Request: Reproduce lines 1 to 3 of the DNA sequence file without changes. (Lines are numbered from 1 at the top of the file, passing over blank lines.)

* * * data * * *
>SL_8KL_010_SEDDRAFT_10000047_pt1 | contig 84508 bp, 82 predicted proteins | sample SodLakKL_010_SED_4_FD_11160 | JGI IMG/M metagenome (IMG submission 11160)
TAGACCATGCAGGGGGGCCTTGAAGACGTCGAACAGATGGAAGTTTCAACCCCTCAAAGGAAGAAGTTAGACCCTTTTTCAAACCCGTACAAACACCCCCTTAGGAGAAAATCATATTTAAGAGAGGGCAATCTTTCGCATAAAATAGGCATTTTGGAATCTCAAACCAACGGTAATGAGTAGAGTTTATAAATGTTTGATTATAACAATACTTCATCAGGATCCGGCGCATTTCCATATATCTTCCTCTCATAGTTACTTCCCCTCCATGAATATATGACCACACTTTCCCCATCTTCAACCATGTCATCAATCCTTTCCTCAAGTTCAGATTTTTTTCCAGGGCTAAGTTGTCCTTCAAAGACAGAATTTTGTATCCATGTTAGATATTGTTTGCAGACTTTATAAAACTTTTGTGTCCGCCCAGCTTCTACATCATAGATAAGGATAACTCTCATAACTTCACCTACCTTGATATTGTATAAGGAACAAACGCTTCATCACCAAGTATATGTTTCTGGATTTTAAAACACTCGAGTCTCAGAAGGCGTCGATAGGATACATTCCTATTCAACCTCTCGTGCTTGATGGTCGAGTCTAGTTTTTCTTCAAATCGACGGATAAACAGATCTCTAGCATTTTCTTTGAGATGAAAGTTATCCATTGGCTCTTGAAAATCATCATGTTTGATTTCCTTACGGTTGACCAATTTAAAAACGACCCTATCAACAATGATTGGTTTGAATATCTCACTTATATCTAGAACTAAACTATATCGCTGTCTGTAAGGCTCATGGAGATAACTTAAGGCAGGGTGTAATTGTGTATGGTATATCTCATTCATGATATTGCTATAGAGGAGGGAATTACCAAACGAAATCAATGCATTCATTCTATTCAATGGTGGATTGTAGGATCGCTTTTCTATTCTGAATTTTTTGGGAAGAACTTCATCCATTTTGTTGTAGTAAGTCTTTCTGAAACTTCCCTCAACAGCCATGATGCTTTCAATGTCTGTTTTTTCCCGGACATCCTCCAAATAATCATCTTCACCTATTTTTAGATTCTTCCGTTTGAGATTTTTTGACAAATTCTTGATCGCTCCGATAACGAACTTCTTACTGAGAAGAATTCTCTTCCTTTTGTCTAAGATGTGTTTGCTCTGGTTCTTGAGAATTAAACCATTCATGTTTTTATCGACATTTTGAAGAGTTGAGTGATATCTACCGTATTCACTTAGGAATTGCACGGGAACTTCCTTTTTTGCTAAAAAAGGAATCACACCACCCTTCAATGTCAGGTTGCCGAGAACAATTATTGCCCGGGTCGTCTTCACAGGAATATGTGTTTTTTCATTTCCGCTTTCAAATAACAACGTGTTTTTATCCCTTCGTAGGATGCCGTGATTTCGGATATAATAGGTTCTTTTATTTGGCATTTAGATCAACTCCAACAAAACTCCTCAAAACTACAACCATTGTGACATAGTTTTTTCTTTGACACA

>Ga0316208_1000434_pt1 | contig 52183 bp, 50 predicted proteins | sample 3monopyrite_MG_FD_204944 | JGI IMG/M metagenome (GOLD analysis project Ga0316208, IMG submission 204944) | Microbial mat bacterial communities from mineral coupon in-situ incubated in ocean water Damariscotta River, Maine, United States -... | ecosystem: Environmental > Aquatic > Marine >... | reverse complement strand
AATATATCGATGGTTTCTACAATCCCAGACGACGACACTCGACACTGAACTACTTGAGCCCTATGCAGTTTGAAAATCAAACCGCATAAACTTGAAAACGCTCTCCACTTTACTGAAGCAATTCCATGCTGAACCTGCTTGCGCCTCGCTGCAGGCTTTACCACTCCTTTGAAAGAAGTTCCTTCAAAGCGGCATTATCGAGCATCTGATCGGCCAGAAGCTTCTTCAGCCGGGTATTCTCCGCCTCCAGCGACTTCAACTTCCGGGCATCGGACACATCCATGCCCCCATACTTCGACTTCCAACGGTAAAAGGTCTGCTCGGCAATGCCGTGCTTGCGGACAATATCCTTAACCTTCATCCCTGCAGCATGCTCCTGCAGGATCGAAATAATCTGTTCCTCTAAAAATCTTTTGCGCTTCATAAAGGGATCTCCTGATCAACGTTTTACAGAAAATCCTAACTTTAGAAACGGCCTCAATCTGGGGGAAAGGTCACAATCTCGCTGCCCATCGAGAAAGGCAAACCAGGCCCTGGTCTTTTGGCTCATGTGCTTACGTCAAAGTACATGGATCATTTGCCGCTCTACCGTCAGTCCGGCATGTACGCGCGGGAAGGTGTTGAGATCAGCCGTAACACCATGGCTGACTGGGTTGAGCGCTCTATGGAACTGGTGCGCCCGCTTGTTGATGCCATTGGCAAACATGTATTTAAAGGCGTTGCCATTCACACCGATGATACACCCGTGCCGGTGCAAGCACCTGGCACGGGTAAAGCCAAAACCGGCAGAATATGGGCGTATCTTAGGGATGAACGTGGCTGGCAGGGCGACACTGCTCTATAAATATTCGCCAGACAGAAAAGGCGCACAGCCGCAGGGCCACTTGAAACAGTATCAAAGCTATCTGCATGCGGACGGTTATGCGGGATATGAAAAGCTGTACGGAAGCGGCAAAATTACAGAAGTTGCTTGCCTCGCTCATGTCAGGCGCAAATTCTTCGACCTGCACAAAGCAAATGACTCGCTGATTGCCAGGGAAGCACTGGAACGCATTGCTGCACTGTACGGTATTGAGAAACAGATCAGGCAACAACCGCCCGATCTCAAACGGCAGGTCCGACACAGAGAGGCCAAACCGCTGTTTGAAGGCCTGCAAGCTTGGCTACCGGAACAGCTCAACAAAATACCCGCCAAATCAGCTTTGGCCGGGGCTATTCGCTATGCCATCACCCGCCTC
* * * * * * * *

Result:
>SL_8KL_010_SEDDRAFT_10000047_pt1 | contig 84508 bp, 82 predicted proteins | sample SodLakKL_010_SED_4_FD_11160 | JGI IMG/M metagenome (IMG submission 11160)
TAGACCATGCAGGGGGGCCTTGAAGACGTCGAACAGATGGAAGTTTCAACCCCTCAAAGGAAGAAGTTAGACCCTTTTTCAAACCCGTACAAACACCCCCTTAGGAGAAAATCATATTTAAGAGAGGGCAATCTTTCGCATAAAATAGGCATTTTGGAATCTCAAACCAACGGTAATGAGTAGAGTTTATAAATGTTTGATTATAACAATACTTCATCAGGATCCGGCGCATTTCCATATATCTTCCTCTCATAGTTACTTCCCCTCCATGAATATATGACCACACTTTCCCCATCTTCAACCATGTCATCAATCCTTTCCTCAAGTTCAGATTTTTTTCCAGGGCTAAGTTGTCCTTCAAAGACAGAATTTTGTATCCATGTTAGATATTGTTTGCAGACTTTATAAAACTTTTGTGTCCGCCCAGCTTCTACATCATAGATAAGGATAACTCTCATAACTTCACCTACCTTGATATTGTATAAGGAACAAACGCTTCATCACCAAGTATATGTTTCTGGATTTTAAAACACTCGAGTCTCAGAAGGCGTCGATAGGATACATTCCTATTCAACCTCTCGTGCTTGATGGTCGAGTCTAGTTTTTCTTCAAATCGACGGATAAACAGATCTCTAGCATTTTCTTTGAGATGAAAGTTATCCATTGGCTCTTGAAAATCATCATGTTTGATTTCCTTACGGTTGACCAATTTAAAAACGACCCTATCAACAATGATTGGTTTGAATATCTCACTTATATCTAGAACTAAACTATATCGCTGTCTGTAAGGCTCATGGAGATAACTTAAGGCAGGGTGTAATTGTGTATGGTATATCTCATTCATGATATTGCTATAGAGGAGGGAATTACCAAACGAAATCAATGCATTCATTCTATTCAATGGTGGATTGTAGGATCGCTTTTCTATTCTGAATTTTTTGGGAAGAACTTCATCCATTTTGTTGTAGTAAGTCTTTCTGAAACTTCCCTCAACAGCCATGATGCTTTCAATGTCTGTTTTTTCCCGGACATCCTCCAAATAATCATCTTCACCTATTTTTAGATTCTTCCGTTTGAGATTTTTTGACAAATTCTTGATCGCTCCGATAACGAACTTCTTACTGAGAAGAATTCTCTTCCTTTTGTCTAAGATGTGTTTGCTCTGGTTCTTGAGAATTAAACCATTCATGTTTTTATCGACATTTTGAAGAGTTGAGTGATATCTACCGTATTCACTTAGGAATTGCACGGGAACTTCCTTTTTTGCTAAAAAAGGAATCACACCACCCTTCAATGTCAGGTTGCCGAGAACAATTATTGCCCGGGTCGTCTTCACAGGAATATGTGTTTTTTCATTTCCGCTTTCAAATAACAACGTGTTTTTATCCCTTCGTAGGATGCCGTGATTTCGGATATAATAGGTTCTTTTATTTGGCATTTAGATCAACTCCAACAAAACTCCTCAAAACTACAACCATTGTGACATAGTTTTTTCTTTGACACA

>Ga0316208_1000434_pt1 | contig 52183 bp, 50 predicted proteins | sample 3monopyrite_MG_FD_204944 | JGI IMG/M metagenome (GOLD analysis project Ga0316208, IMG submission 204944) | Microbial mat bacterial communities from mineral coupon in-situ incubated in ocean water Damariscotta River, Maine, United States -... | ecosystem: Environmental > Aquatic > Marine >... | reverse complement strand